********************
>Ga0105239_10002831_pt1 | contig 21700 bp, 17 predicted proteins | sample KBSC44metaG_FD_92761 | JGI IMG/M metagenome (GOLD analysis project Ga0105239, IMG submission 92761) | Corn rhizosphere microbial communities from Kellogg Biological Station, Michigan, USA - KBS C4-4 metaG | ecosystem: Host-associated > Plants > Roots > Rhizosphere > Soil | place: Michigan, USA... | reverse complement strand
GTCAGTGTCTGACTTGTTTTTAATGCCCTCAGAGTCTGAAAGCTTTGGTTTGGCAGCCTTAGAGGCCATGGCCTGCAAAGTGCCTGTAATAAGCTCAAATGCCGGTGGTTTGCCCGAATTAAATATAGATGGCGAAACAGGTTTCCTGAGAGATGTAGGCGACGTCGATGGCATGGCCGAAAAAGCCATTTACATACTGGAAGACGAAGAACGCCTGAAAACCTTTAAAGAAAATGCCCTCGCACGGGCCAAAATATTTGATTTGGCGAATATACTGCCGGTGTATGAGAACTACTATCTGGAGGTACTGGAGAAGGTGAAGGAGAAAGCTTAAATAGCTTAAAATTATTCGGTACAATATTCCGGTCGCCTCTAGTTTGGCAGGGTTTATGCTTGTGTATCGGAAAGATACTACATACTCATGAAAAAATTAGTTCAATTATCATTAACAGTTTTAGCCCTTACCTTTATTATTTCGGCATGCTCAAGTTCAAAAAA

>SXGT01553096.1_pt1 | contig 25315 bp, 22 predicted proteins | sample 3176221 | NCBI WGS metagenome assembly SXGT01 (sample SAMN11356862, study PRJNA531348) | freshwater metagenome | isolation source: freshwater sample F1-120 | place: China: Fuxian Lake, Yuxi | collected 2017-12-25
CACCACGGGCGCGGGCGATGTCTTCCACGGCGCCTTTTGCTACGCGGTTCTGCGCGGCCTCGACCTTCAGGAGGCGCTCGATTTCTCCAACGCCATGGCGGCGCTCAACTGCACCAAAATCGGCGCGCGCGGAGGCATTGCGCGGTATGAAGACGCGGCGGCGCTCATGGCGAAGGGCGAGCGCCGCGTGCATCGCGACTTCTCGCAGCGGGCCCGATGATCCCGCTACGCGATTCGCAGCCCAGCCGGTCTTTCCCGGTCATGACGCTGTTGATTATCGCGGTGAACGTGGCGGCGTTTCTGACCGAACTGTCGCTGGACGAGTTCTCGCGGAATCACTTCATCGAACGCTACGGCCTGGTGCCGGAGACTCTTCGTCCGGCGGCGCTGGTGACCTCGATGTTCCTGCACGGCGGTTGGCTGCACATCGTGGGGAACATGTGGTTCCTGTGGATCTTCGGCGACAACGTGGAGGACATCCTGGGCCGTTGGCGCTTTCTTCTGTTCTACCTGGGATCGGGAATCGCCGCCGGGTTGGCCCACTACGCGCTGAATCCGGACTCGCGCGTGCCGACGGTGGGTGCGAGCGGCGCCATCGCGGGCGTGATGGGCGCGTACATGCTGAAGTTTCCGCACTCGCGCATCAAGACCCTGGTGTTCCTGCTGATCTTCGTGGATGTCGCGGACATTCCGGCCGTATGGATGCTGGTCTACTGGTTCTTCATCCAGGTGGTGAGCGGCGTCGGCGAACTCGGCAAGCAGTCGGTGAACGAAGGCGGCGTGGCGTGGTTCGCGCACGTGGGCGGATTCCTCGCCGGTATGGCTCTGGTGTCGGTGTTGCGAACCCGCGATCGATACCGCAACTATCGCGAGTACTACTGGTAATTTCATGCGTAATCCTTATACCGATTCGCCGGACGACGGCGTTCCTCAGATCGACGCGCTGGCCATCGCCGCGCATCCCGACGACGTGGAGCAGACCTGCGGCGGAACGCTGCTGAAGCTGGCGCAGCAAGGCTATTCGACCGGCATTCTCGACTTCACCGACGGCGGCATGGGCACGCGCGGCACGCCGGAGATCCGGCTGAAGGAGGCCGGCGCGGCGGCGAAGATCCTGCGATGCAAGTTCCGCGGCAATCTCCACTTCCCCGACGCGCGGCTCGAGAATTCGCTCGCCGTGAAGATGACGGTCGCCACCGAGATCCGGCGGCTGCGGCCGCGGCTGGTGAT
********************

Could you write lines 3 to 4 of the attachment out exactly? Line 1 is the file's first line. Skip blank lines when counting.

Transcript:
>SXGT01553096.1_pt1 | contig 25315 bp, 22 predicted proteins | sample 3176221 | NCBI WGS metagenome assembly SXGT01 (sample SAMN11356862, study PRJNA531348) | freshwater metagenome | isolation source: freshwater sample F1-120 | place: China: Fuxian Lake, Yuxi | collected 2017-12-25
CACCACGGGCGCGGGCGATGTCTTCCACGGCGCCTTTTGCTACGCGGTTCTGCGCGGCCTCGACCTTCAGGAGGCGCTCGATTTCTCCAACGCCATGGCGGCGCTCAACTGCACCAAAATCGGCGCGCGCGGAGGCATTGCGCGGTATGAAGACGCGGCGGCGCTCATGGCGAAGGGCGAGCGCCGCGTGCATCGCGACTTCTCGCAGCGGGCCCGATGATCCCGCTACGCGATTCGCAGCCCAGCCGGTCTTTCCCGGTCATGACGCTGTTGATTATCGCGGTGAACGTGGCGGCGTTTCTGACCGAACTGTCGCTGGACGAGTTCTCGCGGAATCACTTCATCGAACGCTACGGCCTGGTGCCGGAGACTCTTCGTCCGGCGGCGCTGGTGACCTCGATGTTCCTGCACGGCGGTTGGCTGCACATCGTGGGGAACATGTGGTTCCTGTGGATCTTCGGCGACAACGTGGAGGACATCCTGGGCCGTTGGCGCTTTCTTCTGTTCTACCTGGGATCGGGAATCGCCGCCGGGTTGGCCCACTACGCGCTGAATCCGGACTCGCGCGTGCCGACGGTGGGTGCGAGCGGCGCCATCGCGGGCGTGATGGGCGCGTACATGCTGAAGTTTCCGCACTCGCGCATCAAGACCCTGGTGTTCCTGCTGATCTTCGTGGATGTCGCGGACATTCCGGCCGTATGGATGCTGGTCTACTGGTTCTTCATCCAGGTGGTGAGCGGCGTCGGCGAACTCGGCAAGCAGTCGGTGAACGAAGGCGGCGTGGCGTGGTTCGCGCACGTGGGCGGATTCCTCGCCGGTATGGCTCTGGTGTCGGTGTTGCGAACCCGCGATCGATACCGCAACTATCGCGAGTACTACTGGTAATTTCATGCGTAATCCTTATACCGATTCGCCGGACGACGGCGTTCCTCAGATCGACGCGCTGGCCATCGCCGCGCATCCCGACGACGTGGAGCAGACCTGCGGCGGAACGCTGCTGAAGCTGGCGCAGCAAGGCTATTCGACCGGCATTCTCGACTTCACCGACGGCGGCATGGGCACGCGCGGCACGCCGGAGATCCGGCTGAAGGAGGCCGGCGCGGCGGCGAAGATCCTGCGATGCAAGTTCCGCGGCAATCTCCACTTCCCCGACGCGCGGCTCGAGAATTCGCTCGCCGTGAAGATGACGGTCGCCACCGAGATCCGGCGGCTGCGGCCGCGGCTGGTGAT